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LAUSD Votes To Keep Controversial ‘Breakfast’ Program

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LOS ANGELES (CBSLA.com) — The Los Angeles Unified School District’s Board of Education voted unanimously Tuesday to continue its controversial “Breakfast in the Classroom” program despite critics who claimed about reduced instruction time and and unsanitary classroom conditions.

The Breakfast in the Classroom (BIC) initiative, which serves breakfast to nearly 200,000 students a day at 279 schools district-wide and is the largest of its kind in the nation, came under fire recently after Superintendent John Deasy received complaints from teachers.

LAUSD Board President Monica Garcia has been among the most vocal supporters for the program since its start in March 2012 with help from the Los Angeles Fund for Public Education.

“We have seen the benefit of Breakfast in the Classroom and the positive impact it’s had on our children and schools,” said Board President Mónica García. “Today’s continued support for Breakfast in the Classroom means students will get the nourishment they need to excel academically. This is the smart way of serving our students, increasing achievement and using our dollars effectively.”

Critics claimed that serving breakfast in the classroom — rather than before school in the cafeteria — caused messes and sanitation issues and reduced instruction time, KNX 1070’s Jon Baird reports.

“It takes 20 extra minutes to get things going and it’s 100 minutes a week that you’re losing over 40 weeks. That’s a lot of time in the classroom,” teacher Bill Gaffney said.

“State standards have risen, they are more challenging. We’re expected to teach more, yet we have less time to do it,” teacher Ayde Bravo added.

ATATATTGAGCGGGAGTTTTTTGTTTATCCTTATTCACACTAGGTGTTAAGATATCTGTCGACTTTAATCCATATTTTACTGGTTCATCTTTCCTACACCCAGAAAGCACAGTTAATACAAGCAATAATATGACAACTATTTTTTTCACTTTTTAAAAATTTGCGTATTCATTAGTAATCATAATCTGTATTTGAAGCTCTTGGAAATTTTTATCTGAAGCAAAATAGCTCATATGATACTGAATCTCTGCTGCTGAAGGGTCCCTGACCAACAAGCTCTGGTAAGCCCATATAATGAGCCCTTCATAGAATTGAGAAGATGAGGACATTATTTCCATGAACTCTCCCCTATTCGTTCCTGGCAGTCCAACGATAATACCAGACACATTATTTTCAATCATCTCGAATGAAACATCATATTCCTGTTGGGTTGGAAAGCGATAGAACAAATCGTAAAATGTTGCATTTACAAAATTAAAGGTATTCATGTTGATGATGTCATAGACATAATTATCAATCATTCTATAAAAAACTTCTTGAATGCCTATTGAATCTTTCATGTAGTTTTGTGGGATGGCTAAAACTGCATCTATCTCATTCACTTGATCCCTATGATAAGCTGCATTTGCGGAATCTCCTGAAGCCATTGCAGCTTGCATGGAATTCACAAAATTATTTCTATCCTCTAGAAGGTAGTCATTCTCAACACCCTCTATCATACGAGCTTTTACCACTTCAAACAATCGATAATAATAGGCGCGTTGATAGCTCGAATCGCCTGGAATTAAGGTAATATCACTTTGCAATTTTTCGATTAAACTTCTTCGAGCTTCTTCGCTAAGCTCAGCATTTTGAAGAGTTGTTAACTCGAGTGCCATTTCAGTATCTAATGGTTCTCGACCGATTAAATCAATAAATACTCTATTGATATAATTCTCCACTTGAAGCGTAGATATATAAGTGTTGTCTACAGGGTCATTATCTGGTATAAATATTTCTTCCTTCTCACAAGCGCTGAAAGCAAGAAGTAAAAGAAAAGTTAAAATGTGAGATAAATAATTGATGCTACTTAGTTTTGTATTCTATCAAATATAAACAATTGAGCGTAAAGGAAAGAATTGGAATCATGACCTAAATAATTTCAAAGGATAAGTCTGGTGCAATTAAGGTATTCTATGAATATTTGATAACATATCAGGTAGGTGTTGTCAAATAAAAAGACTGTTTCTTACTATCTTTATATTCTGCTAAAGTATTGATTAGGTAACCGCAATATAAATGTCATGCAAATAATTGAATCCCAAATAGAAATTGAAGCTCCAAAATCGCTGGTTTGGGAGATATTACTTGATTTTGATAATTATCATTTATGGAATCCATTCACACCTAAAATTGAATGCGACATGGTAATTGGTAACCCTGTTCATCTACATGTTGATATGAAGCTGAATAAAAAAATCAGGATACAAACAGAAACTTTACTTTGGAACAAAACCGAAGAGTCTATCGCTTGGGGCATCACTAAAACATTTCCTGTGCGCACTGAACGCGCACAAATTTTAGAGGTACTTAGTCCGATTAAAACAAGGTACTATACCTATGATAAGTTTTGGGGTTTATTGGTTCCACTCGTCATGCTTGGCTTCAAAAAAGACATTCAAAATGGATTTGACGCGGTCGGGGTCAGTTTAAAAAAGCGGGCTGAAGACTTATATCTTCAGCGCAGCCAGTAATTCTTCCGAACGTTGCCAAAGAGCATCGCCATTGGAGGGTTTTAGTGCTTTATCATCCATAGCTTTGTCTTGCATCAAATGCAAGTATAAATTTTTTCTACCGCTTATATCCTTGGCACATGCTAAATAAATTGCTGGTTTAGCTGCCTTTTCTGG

Parents and the Service Employees International Union (SEIU) held rallies in recent weeks, including one on Tuesday, in support of the program.

Union officials claim that if the board fails to support the continuation of the program, 956 cafeteria workers will be laid off immediately.

“The way the hunger rate is here, you don’t know which child is starving. We need Breakfast in the Classroom so each and every child can get a nutritious breakfast,” cafeteria worker Crystal Jones said.

The current school year marks the first roll-out of “Breakfast In The Classroom” (BIC), which, according to LAUSD, was introduced to address the nearly 70 percent of students who are qualified for a free or reduced-price breakfast, but do not participate in the program.

District officials had hoped to eventually expand BIC to all LAUSD schools within three years before Deasy proposed ending the program.

A United Teachers Los Angeles (UTLA) survey released in April showed teachers would support breakfast at school if sanitation problems could be resolved and instructional time was not impacted.

“Not only are teachers being required to clean up after the kids, there have been so many custodial cuts that we can’t keep up,” UTLA President Warren Fletcher told KNX.

RELATED LINK: Parents, School Workers Launch Effort To Keep LAUSD Breakfasts

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